• The kid did the right thing. Are we gonna raise cowards? Or men. As always, we must always remember to be in the right, and when we are, take it all the way.

  • The policy is designed to simplify life for the teachers. There are lots of rules that when you untangle them and research the particular education department policies being cited, turn out to be rules designed to govern student behaviour in such a way as to make them easy to manage. Rules are designed in teachers interests, in the interests of ease of management, not in the interests of developing creative, thoughtful young people.

    This happens consistently. The boy left in defence the whole game while his team makes goals at the other end. Pretty deadening experience for the student, but nice and easy for the teacher – don’t have to rejig the team positions. So from the littlest decision to the critical ones.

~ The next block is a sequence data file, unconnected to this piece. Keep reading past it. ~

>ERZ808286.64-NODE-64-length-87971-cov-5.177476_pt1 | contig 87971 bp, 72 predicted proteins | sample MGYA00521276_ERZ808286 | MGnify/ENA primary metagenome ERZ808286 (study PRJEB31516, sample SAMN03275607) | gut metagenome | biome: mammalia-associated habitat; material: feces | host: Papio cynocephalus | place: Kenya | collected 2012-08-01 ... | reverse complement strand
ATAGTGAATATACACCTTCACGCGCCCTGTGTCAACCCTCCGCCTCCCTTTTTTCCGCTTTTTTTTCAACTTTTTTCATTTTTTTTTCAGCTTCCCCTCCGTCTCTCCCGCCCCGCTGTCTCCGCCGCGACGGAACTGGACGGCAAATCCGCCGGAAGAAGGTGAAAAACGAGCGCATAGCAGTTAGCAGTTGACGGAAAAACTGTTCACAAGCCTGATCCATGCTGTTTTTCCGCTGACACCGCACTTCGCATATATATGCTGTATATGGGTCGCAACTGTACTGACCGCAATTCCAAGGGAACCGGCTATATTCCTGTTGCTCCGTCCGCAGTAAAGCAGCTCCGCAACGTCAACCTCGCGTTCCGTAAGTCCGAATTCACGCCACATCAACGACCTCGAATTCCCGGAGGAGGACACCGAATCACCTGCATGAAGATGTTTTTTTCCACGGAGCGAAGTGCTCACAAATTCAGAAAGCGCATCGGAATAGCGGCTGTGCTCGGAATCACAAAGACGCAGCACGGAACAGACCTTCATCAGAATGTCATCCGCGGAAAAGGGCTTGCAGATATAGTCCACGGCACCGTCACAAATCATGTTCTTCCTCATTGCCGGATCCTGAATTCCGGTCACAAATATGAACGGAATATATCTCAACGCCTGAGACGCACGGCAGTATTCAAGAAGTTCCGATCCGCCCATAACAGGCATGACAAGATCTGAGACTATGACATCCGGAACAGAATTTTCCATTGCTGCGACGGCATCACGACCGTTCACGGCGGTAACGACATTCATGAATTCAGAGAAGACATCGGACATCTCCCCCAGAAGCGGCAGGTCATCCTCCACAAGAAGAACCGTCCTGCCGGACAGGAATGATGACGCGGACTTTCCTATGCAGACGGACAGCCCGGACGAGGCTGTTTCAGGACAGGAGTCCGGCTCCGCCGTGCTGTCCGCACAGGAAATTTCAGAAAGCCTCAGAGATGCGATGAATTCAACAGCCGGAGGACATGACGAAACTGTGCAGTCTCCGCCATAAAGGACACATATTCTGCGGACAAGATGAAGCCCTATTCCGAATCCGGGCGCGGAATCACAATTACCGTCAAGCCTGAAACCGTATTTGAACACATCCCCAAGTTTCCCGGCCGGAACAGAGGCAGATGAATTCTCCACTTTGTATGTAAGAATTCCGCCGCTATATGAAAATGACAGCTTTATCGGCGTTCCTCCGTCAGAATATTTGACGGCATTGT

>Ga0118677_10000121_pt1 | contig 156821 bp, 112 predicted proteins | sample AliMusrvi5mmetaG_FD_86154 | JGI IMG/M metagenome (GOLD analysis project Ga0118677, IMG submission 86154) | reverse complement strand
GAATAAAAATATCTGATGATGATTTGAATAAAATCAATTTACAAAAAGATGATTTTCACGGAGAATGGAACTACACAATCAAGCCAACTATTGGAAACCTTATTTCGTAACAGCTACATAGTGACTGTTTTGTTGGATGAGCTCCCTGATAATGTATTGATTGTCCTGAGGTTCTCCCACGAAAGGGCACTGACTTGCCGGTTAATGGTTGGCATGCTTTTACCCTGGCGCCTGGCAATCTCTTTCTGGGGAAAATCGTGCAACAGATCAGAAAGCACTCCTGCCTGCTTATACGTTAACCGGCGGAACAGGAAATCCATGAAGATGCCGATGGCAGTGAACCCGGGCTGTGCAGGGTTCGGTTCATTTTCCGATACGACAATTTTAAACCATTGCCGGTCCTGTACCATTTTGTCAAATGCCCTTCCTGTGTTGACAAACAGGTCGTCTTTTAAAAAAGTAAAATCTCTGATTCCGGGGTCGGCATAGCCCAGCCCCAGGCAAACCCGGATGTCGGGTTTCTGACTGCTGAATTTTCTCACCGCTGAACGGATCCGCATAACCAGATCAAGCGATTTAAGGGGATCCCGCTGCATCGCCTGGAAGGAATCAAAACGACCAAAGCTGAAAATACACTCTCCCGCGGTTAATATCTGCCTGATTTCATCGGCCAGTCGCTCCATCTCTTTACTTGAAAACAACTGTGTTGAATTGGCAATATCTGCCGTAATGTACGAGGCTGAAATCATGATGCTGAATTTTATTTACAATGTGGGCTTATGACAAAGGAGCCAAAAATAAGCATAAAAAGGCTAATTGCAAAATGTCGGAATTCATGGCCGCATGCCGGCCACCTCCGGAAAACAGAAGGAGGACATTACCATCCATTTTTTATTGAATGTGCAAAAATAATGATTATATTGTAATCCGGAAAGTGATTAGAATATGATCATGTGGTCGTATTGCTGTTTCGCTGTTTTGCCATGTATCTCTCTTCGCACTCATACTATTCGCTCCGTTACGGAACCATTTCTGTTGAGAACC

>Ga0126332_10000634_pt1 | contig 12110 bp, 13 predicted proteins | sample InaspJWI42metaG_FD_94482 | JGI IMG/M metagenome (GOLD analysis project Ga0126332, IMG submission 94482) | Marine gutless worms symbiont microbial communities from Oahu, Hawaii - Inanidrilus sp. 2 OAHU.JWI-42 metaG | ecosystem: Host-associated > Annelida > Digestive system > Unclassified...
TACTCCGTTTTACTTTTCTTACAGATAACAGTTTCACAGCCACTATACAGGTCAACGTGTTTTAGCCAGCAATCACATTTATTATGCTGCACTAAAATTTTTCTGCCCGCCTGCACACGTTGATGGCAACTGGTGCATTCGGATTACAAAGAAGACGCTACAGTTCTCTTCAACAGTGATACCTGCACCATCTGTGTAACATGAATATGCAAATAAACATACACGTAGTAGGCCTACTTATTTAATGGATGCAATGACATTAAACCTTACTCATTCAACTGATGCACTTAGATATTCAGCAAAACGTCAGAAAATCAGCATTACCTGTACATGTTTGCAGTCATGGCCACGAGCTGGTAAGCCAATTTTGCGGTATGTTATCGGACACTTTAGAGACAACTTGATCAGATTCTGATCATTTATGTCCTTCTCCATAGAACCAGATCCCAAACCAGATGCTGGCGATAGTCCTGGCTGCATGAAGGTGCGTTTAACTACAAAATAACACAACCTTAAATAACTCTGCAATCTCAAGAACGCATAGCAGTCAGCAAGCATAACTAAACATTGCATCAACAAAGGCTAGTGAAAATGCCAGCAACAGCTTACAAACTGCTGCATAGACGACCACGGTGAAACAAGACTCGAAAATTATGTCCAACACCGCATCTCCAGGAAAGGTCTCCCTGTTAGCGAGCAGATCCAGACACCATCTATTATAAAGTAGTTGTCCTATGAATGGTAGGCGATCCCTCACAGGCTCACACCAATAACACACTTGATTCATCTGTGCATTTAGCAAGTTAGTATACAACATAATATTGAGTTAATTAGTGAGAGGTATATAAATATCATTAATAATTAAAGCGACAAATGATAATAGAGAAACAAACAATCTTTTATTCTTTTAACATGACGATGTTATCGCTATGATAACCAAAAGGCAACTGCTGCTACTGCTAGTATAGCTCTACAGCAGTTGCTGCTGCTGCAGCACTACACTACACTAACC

If you can find a principal who does not lever bureaucracy in that way, enrol your child, quick.

  • Good on him, if people like this kid were running our countries the world would be a better place, Briar is the true face of humanity, how we should all be, its inspiring, well done dude.

  • In volume two of The Gulag Archipelago, the author mentions how the USSR also waged its war on self defense. The way he put it was: “If you took any action before the thief jabbed his knife between your ribs, you faced harsher punishment than your attacker.”